This proves that the letter was written about ten years after Elijah had been taken to another location by the whirlwind. God used Elijah to convey the message because he was the prophet of God in the days of the present king's father, and the son was not going in the ways of his obedient father, Jehosophat. This letter proves that he was alive someplace else. The Bible does not reveal how much longer Elijah lived after writing the letter, but it does say that it is appointed for all men to die once (Romans 5:12,14, 1 Corinthians 15:20-23, Hebrews 9:27).

A similar incident to Elijah's took place in Acts 8:39,40. Phillip was caught up into the first heaven, as Elijah was, and was transported to another location approximately 30 miles away. Another similar incident happened to Ezekiel, in which the spirit took him away (Ezekiel 3:12). The spirit lifted him up "between the earth and the heaven" and brought him "to Jerusalem, to the door of the inner gate" (Ezekiel 8:3). Afterwards, the spirit took him up to Chaldea (Ezekiel 11:24).

Elijah may not have been found because he was transported further away than the fifty men searched (2 Kings 2:17). And, as far as being taken into heaven where God's throne is, we can know that neither Elijah nor Enoch nor Moses were taken into God's heavenly abode, because Jesus said, while he was on this earth, that "no man hath ascendeth to heaven" (John 3:13), and "No man hath seen God at any time" (John 1:18).


Some people believe that Enoch did not die but was taken directly to heaven where God is. But, Enoch eventually died, as all humans die. How can we know? The apostle Paul mentioned the circumstances associated with Enoch in Hebrews 11:5, along with other men of faith, and then stated: "These all died in faith, not having received the promises" (Hebrews 11:13). Yes, Enoch died, and he did not receive the promise of heaven (verse 16) at the time the book of Hebrews was written.

Based on Hebrews 11:5,13 and Jesus’ statement in John.3:13, "no man hath ascended up to heaven", how are we to understand the account of Enoch? Genesis 5:21-24 says that Enoch's days, alive on Earth, ended at 365 years old. The question is, did he die, was he taken to heaven alive, or was he transported to another location on Earth?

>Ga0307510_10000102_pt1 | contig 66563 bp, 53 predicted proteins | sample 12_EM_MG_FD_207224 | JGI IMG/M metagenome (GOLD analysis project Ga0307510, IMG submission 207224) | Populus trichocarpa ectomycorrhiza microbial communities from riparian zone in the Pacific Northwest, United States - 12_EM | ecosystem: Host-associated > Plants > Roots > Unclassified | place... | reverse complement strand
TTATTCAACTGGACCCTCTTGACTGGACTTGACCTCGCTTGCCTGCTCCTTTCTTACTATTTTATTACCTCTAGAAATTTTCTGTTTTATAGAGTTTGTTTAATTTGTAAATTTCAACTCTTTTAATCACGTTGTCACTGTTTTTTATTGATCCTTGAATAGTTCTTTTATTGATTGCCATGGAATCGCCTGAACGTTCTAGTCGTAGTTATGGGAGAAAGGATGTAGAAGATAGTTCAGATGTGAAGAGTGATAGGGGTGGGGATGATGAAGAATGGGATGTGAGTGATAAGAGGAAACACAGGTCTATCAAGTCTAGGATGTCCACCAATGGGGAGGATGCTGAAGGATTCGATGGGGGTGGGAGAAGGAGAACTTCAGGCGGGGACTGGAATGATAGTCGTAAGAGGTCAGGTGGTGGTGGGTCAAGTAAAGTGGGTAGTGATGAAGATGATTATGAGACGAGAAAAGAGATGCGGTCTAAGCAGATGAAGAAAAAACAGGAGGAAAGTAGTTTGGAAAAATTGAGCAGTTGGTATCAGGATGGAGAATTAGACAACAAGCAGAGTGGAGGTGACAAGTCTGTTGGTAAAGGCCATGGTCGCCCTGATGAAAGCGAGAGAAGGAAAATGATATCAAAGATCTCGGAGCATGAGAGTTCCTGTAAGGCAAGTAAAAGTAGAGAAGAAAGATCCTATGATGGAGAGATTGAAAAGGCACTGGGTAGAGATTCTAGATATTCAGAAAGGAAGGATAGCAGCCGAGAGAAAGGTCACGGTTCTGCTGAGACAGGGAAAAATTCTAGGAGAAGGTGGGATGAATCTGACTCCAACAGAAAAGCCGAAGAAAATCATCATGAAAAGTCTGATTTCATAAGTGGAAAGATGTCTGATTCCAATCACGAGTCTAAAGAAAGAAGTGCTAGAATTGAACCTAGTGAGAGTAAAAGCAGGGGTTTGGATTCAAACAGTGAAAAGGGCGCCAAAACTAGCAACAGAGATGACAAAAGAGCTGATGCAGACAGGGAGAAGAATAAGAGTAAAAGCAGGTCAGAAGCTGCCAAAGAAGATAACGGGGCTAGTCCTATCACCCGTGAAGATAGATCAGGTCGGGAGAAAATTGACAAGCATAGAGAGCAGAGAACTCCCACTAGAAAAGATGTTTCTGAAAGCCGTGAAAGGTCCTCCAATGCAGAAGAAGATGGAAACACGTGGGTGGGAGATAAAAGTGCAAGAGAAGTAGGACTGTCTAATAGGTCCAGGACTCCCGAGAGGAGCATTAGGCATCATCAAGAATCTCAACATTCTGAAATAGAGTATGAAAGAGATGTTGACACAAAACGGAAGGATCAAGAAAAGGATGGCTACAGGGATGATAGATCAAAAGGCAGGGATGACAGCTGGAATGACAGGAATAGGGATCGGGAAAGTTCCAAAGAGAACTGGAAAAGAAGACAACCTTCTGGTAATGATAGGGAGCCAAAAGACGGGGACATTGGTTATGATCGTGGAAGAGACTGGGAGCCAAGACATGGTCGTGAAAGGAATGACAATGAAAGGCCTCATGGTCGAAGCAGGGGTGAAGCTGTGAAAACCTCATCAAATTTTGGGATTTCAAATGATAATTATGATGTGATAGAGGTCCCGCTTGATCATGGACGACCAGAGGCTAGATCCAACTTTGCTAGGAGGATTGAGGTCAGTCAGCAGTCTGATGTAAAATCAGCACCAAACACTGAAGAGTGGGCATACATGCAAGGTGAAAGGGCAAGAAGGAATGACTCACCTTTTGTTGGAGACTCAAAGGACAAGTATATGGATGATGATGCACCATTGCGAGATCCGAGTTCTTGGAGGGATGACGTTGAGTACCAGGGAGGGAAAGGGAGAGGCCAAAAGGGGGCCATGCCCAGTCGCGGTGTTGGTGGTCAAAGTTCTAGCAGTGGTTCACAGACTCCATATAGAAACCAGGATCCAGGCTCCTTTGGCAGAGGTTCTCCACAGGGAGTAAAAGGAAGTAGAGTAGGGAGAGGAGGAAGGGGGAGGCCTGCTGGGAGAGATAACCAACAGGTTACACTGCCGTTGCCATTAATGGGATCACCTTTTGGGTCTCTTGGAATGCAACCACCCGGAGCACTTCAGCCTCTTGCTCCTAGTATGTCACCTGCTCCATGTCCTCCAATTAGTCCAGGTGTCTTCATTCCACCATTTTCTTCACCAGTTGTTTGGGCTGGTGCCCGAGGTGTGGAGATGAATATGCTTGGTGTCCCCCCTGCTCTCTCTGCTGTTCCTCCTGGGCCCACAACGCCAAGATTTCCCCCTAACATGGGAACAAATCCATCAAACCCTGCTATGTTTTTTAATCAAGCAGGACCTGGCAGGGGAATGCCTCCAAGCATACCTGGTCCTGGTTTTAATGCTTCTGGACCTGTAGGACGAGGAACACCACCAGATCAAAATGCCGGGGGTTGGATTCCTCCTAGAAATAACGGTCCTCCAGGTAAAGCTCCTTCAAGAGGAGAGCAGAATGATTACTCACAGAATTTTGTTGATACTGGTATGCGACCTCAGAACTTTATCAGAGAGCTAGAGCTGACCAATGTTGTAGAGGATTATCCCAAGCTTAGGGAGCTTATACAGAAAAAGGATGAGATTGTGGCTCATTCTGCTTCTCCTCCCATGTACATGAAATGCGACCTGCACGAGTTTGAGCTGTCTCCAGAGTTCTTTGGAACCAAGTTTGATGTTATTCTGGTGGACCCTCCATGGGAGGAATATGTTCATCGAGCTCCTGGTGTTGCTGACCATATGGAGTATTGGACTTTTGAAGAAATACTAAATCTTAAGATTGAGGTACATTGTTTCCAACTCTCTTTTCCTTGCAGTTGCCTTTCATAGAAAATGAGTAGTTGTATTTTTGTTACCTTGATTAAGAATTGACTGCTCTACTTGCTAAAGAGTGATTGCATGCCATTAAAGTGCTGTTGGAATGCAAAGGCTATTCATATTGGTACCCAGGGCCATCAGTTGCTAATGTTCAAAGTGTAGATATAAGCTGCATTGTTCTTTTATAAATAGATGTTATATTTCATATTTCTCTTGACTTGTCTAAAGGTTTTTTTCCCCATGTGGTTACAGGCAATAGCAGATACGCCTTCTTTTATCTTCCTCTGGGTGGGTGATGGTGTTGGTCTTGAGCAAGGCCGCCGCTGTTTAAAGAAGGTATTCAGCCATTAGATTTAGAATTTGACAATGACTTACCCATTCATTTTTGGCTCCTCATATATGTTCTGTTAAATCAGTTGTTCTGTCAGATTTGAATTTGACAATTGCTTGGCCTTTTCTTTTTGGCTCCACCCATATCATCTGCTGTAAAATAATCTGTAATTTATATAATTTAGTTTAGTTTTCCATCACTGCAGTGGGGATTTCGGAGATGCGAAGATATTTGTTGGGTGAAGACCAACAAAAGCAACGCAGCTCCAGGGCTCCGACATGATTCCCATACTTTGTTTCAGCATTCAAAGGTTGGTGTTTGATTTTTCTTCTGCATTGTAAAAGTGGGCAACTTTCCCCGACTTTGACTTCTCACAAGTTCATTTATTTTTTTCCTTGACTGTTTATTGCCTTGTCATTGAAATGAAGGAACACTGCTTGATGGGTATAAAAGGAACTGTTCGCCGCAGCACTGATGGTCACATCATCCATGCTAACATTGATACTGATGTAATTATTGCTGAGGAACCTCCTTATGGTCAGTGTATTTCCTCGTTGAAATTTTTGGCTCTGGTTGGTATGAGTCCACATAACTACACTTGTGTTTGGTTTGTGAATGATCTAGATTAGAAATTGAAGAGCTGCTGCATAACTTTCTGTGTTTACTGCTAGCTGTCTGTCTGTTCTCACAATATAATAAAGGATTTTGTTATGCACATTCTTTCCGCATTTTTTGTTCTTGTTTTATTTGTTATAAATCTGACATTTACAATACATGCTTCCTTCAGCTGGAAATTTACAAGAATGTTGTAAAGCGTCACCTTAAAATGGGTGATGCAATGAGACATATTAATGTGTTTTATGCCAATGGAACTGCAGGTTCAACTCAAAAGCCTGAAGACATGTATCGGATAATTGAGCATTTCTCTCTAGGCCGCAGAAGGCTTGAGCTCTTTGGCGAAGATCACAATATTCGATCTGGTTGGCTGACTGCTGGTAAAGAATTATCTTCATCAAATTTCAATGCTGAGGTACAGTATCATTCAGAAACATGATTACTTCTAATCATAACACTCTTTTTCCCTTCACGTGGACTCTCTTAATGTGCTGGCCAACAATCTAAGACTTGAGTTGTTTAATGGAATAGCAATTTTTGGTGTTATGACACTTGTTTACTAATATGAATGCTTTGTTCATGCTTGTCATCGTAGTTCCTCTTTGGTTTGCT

Let us examine the bold phrase in Genesis 5:24, where it says, "And Enoch walked with God: and he was not; for God took him" and compare the same Hebrew phrase in:

Psalms 37:36, "Yet he passed away, and, lo, he was not: yea, I sought him, but he could not be found."

Psalms 39:13, "O spare me, that I may recover strength, before I go hence, and be no more."

The Hebrew for the phrases in bold are the same Hebrew as Genesis 5:24. As in the Psalms, the phrase means the person "passed away" or would eventually die. Let’s look at the same phrase in the book of Genesis:

Genesis 42:13, "And they said, Thy servants are twelve brethren, the sons of one man in the land of Canaan; and, behold, the youngest is this day with our father, and one is not." This was spoken by his brothers of Joseph. What’d they mean by "is not"?

Genesis 44:20, "And we said unto my lord, We have a father, an old man, and a child of his old age, a little one; and his brother is dead, and he alone is left of his mother, and his father loveth him." Here, the brothers recount their previous discussion about Joseph with Pharaoh. When they first said, "and one is not," they meant Joseph "is dead."

Matthew 2:18, "In Rama was there a voice heard, lamentation, and weeping, and great mourning, Rachel weeping for her children, and would not be comforted, because they are not." Where were Rachel's children? Dead.

Hebrews 11:5, "By faith Enoch was translated that he should not see death; and was not found, because God had translated him:" Does the phrase that says Enoch "should not see death" mean Enoch never died? Hebrews 11:13, "These all died [including Enoch] in faith." But not only that, verse 13 goes on to say that they did not receive the promises. One of the promises was a heavenly country (verse 16). If Enoch were in heaven, wouldn't he have received that promise?